Hibiscus dasycalyx seeds
I’ve had these seed heads on my desk since the summer. I collected them while working in various gardens. The first seed is Clematis pitcheri, commonly called purple clematis, purple leatherflower, or bluebill. Here’s a link to photos of the lovely nodding purple flowers. This clematis is a climbing, twining vine that begins with purple flowers that turn into fluffy Dr. Seuss-looking puffs and then into these stunning seed heads. The star shaped head is fragile, with the individual paddle-shaped seeds breaking off the stem.
The second seed head is from the Hibiscus dasycalyx, or the Netches River Rosemallow. It is a hibiscus that is native to Texas, and is protected because it is only found wild in 3 places along the Netches River. It has beautiful white flowers with red centers. You can see photos here. It grows in wet conditions. The seeds are sweet fuzzy teddy bears and I’m officially scared of screwing up their propagation.
I also saved some Asclepias purpurascens that I’ve put in the fridge to stratify. They are over year old, so I’m not too hopeful. Reference pictures here. I love milkweeds and always try to propagate and distribute them to fellow gardeners.
Is it obvious that I’m dreaming of Spring?
Here is a lovely native plant that deserves a place in any garden with a little space. The fall color is striking, the bark looks like cinnamon sticks and the shrub produces clouds of white flowers.
I’m excited to report that some of my little Asclepias tuberosa aka butterfly weed have started to bloom. I really didn’t expect them to the first year. Butterfly weed is in the milkweed family, which means that it is the food source for the monarch butterfly caterpillars. Milkweed is a truly fascinating plant. The flowers have a kind of trap system in place which causes the pollinator’s leg to slip in a crack and land on a sticky clump of pollen. When the animal tries to wrench its leg out of the crack it pulls the pollen out as well. The downside is that sometimes the insect isn’t able to pull itself free, or pulls itself free, but leaves a leg behind. Yikes! Nature is rough.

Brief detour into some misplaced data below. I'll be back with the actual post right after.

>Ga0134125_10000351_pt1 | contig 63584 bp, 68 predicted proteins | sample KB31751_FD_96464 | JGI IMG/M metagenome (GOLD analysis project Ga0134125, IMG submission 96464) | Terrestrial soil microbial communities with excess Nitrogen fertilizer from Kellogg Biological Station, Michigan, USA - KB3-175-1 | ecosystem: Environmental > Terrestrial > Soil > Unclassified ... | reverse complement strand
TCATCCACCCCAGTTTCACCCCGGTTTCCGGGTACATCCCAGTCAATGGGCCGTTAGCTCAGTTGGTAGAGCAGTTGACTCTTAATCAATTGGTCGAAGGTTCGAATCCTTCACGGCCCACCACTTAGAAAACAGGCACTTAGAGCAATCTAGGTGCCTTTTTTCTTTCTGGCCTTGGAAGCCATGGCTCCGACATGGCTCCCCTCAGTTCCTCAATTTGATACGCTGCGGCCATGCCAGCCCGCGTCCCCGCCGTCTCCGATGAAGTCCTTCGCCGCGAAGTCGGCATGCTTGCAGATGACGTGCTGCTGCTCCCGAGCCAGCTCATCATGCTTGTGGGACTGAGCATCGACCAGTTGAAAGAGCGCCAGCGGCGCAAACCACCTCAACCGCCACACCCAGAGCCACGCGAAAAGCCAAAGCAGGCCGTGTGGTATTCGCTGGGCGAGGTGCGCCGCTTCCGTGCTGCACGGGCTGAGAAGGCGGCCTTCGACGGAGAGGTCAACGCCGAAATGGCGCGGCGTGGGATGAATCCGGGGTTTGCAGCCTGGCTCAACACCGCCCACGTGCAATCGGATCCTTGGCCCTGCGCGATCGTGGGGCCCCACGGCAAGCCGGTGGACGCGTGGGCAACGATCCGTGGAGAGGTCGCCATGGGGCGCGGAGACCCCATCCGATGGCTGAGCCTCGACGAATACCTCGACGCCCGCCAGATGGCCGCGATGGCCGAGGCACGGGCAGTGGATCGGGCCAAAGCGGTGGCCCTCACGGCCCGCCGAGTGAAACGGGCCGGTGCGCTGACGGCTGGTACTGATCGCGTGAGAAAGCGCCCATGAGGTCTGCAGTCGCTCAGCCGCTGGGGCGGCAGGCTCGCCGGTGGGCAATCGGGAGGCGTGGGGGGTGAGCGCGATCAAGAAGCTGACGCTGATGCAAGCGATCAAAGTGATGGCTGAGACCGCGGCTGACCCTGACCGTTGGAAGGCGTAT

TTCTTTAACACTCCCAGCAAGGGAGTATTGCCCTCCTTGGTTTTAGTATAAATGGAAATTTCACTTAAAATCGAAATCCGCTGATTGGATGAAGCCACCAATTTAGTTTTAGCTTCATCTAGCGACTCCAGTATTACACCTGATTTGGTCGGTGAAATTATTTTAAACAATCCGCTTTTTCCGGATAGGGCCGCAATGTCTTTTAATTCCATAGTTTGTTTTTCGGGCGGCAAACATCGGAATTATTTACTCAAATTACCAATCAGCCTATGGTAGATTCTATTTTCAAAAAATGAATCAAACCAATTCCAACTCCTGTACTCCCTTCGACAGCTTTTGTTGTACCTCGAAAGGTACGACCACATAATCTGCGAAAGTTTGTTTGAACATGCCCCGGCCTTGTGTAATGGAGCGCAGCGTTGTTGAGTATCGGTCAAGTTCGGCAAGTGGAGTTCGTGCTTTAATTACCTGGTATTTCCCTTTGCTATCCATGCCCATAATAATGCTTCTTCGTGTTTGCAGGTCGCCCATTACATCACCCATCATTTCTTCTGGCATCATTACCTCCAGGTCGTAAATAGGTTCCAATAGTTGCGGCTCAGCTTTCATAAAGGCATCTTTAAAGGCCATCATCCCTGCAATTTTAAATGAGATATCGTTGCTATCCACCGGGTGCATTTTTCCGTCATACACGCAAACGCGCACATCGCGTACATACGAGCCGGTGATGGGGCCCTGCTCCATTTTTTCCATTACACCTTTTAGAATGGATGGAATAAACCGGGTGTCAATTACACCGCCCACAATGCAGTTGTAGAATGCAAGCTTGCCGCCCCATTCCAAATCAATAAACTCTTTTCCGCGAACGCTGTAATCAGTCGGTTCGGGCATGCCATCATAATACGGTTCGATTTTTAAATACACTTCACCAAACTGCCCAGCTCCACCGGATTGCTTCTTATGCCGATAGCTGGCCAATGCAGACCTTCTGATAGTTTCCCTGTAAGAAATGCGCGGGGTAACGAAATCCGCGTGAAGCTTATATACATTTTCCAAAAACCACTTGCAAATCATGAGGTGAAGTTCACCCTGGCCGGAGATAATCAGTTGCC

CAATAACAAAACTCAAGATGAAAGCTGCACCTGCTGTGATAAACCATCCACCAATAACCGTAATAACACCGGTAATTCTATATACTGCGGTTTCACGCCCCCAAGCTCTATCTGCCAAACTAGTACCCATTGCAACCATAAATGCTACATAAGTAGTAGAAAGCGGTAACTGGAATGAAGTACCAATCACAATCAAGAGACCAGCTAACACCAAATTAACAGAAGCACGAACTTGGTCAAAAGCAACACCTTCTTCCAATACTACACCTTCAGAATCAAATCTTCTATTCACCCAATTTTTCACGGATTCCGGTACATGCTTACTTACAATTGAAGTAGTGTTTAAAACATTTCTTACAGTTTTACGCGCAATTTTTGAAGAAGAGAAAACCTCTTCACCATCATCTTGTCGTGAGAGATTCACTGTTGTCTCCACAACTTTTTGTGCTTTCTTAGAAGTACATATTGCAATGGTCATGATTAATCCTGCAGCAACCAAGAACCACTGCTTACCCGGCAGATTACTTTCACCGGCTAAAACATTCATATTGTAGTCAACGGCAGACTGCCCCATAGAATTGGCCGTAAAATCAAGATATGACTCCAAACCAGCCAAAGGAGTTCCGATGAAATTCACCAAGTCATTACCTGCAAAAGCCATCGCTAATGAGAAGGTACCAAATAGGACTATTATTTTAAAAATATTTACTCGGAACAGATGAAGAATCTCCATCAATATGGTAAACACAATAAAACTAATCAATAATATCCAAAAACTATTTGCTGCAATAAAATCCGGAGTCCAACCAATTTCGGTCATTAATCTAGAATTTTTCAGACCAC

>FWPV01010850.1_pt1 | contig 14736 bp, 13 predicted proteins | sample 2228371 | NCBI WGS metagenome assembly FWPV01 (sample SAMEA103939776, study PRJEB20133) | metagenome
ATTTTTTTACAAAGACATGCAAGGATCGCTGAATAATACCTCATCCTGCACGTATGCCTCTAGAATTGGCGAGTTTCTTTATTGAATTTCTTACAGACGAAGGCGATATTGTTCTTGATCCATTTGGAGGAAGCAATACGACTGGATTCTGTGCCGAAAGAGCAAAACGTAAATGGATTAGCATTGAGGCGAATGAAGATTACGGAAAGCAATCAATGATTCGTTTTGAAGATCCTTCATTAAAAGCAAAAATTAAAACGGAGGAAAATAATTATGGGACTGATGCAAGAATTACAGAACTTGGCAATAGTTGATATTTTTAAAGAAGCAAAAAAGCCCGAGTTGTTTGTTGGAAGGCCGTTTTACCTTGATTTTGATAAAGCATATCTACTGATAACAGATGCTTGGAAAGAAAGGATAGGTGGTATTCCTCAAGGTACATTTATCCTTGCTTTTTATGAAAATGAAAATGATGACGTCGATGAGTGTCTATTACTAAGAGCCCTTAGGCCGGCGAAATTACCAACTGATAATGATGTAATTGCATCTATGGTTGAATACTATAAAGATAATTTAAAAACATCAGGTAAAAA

If you were following me around last summer you might have seen me reach into various gardens and swipe some milkweed seed pods. You might also have seen a mortified 10 year old girl with me. Poor kid. She didn’t get a normal mom.
After taking a propagation class this winter, I was inspired to set up my lights and heat mat at home. While the Asclepias tuberosa (butterfly weed) and the Asclepias incarnata (swamp milkweed) sprouted easily, the Asclepias purpurea end (purple milkweed) did nothing.
I moved the tiny seedlings out of their initial trays into roomier pots I made out of newspaper. These are easy to make (I guess a tutorial is in order) and are great because you can plant them directly into the soil.
I have enough of these guys to have a mini plant sale. Anyone interested in some native plants that are the host plant of the monarch butterfly?
Here’s a great article, which highlights how important and beautiful designing gardens with native plants can be.
A lot has been going on with my volunteer gardening at the Brooklyn Botanic Garden. Besides working one day at the Osborne garden, I am now working one day in the Native Flora garden. It’s a nice mix of formal beds and action-packed nature. The Native Flora garden attracts all kinds of insects, birds and butterflies, that it’s almost as much a study of animals as plants when I’m there. Below is one of the many praying mantis I saw one morning.
Earlier in the summer, when I was in the Osborne garden, I noticed bright red fruit on one of the trees. The tree was a cornelian cherry (Cornus mas) tree, which is actually related to dogwoods and not cherries. As many of you know by now, my first question was, “Are they edible?” The answer is a hesitant yes, unless you are from Iran, in which case you get a hearty yes. I read that you could make jam with the berries, so I got permission to gather a bunch that had fallen to the ground. The ones on the trees aren’t quite ripe.I followed a recipe I found online for jam, which I can’t say was a complete success. The taste was wonderful. Cooking the fruit took out the mouth-puckering tannin feel that the raw fruit has. The recipe I used called for way too much water. My preference in making jams and preserves is to cook the fruit as little as possible. What I ended up with was a delicious fruit syrup. Perfect for pouring over yogurt or ice cream.
Next year, I will stick with a more traditional jam recipe. If you run across one of these trees, do give the fruit a try.
One of the fun things about gardening at Brooklyn Bridge Park is all the different spaces. There are fields with regular grass and trees, wetland areas, tidal pools, bamboo thickets and native grass meadows. These photos are from when I was weeding in one of the native grass areas. There is a walking bridge above connecting Brooklyn Heights to the park. This particular area is filled with native grasses and sedges, which was a good challenge in identification for me. I had to pull the weeds and invasive grasses, but leave the native stuff. It was really tricky at first, but eventually I was able to really see the differences in coloration and blade texture.When I got home I ordered a copy of the book Wild Urban Plants of the Northeast. It was recommended to me to help in weed identification. And if that doesn’t prove my nerdiness, check out these cool “bird’s nest” mushrooms I saw while weeding. It’s a lousy phone photo where I was trying to get too macro, but if you squint you can see them. There are a few light orange circles that are the mushrooms. When the mushroom wants to spread its spores, the top comes off to expose them. They are the tiny black disks that look like bird’s eggs sitting in a nest. C’mon, you have to admit they are cool!!